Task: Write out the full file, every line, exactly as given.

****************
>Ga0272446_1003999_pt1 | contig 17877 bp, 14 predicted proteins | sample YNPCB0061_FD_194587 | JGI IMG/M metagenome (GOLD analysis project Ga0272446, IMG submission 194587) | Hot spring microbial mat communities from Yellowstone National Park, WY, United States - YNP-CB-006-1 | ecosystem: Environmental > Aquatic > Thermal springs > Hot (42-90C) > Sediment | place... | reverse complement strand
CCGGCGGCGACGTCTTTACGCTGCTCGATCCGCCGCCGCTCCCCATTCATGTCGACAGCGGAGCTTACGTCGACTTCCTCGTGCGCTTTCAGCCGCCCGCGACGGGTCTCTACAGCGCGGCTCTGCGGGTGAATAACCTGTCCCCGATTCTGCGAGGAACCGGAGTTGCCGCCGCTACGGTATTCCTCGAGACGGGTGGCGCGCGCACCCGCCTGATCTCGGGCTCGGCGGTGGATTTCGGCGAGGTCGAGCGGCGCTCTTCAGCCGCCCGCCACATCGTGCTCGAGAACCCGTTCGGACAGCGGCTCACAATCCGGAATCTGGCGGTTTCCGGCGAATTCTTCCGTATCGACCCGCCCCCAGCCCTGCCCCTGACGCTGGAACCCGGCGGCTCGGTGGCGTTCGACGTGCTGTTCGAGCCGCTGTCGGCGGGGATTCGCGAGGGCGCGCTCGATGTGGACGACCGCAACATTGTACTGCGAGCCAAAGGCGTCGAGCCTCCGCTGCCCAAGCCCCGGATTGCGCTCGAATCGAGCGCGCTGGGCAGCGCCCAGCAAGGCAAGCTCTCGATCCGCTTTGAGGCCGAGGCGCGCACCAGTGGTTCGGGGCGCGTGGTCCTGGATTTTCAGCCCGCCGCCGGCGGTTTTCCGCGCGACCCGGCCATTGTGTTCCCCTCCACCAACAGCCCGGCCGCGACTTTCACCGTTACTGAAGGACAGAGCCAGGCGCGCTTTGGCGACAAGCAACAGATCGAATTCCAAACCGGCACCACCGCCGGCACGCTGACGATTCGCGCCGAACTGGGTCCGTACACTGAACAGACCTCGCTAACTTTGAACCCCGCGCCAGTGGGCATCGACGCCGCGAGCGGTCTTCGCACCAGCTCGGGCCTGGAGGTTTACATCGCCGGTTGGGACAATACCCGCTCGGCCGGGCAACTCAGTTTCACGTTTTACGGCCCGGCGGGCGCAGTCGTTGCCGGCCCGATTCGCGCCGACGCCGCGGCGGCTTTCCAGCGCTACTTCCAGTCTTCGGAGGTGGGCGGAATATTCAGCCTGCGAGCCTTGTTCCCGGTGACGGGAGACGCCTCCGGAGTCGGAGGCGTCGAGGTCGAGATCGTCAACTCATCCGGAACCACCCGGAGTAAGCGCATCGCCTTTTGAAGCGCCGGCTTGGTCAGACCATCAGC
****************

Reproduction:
>Ga0272446_1003999_pt1 | contig 17877 bp, 14 predicted proteins | sample YNPCB0061_FD_194587 | JGI IMG/M metagenome (GOLD analysis project Ga0272446, IMG submission 194587) | Hot spring microbial mat communities from Yellowstone National Park, WY, United States - YNP-CB-006-1 | ecosystem: Environmental > Aquatic > Thermal springs > Hot (42-90C) > Sediment | place... | reverse complement strand
CCGGCGGCGACGTCTTTACGCTGCTCGATCCGCCGCCGCTCCCCATTCATGTCGACAGCGGAGCTTACGTCGACTTCCTCGTGCGCTTTCAGCCGCCCGCGACGGGTCTCTACAGCGCGGCTCTGCGGGTGAATAACCTGTCCCCGATTCTGCGAGGAACCGGAGTTGCCGCCGCTACGGTATTCCTCGAGACGGGTGGCGCGCGCACCCGCCTGATCTCGGGCTCGGCGGTGGATTTCGGCGAGGTCGAGCGGCGCTCTTCAGCCGCCCGCCACATCGTGCTCGAGAACCCGTTCGGACAGCGGCTCACAATCCGGAATCTGGCGGTTTCCGGCGAATTCTTCCGTATCGACCCGCCCCCAGCCCTGCCCCTGACGCTGGAACCCGGCGGCTCGGTGGCGTTCGACGTGCTGTTCGAGCCGCTGTCGGCGGGGATTCGCGAGGGCGCGCTCGATGTGGACGACCGCAACATTGTACTGCGAGCCAAAGGCGTCGAGCCTCCGCTGCCCAAGCCCCGGATTGCGCTCGAATCGAGCGCGCTGGGCAGCGCCCAGCAAGGCAAGCTCTCGATCCGCTTTGAGGCCGAGGCGCGCACCAGTGGTTCGGGGCGCGTGGTCCTGGATTTTCAGCCCGCCGCCGGCGGTTTTCCGCGCGACCCGGCCATTGTGTTCCCCTCCACCAACAGCCCGGCCGCGACTTTCACCGTTACTGAAGGACAGAGCCAGGCGCGCTTTGGCGACAAGCAACAGATCGAATTCCAAACCGGCACCACCGCCGGCACGCTGACGATTCGCGCCGAACTGGGTCCGTACACTGAACAGACCTCGCTAACTTTGAACCCCGCGCCAGTGGGCATCGACGCCGCGAGCGGTCTTCGCACCAGCTCGGGCCTGGAGGTTTACATCGCCGGTTGGGACAATACCCGCTCGGCCGGGCAACTCAGTTTCACGTTTTACGGCCCGGCGGGCGCAGTCGTTGCCGGCCCGATTCGCGCCGACGCCGCGGCGGCTTTCCAGCGCTACTTCCAGTCTTCGGAGGTGGGCGGAATATTCAGCCTGCGAGCCTTGTTCCCGGTGACGGGAGACGCCTCCGGAGTCGGAGGCGTCGAGGTCGAGATCGTCAACTCATCCGGAACCACCCGGAGTAAGCGCATCGCCTTTTGAAGCGCCGGCTTGGTCAGACCATCAGC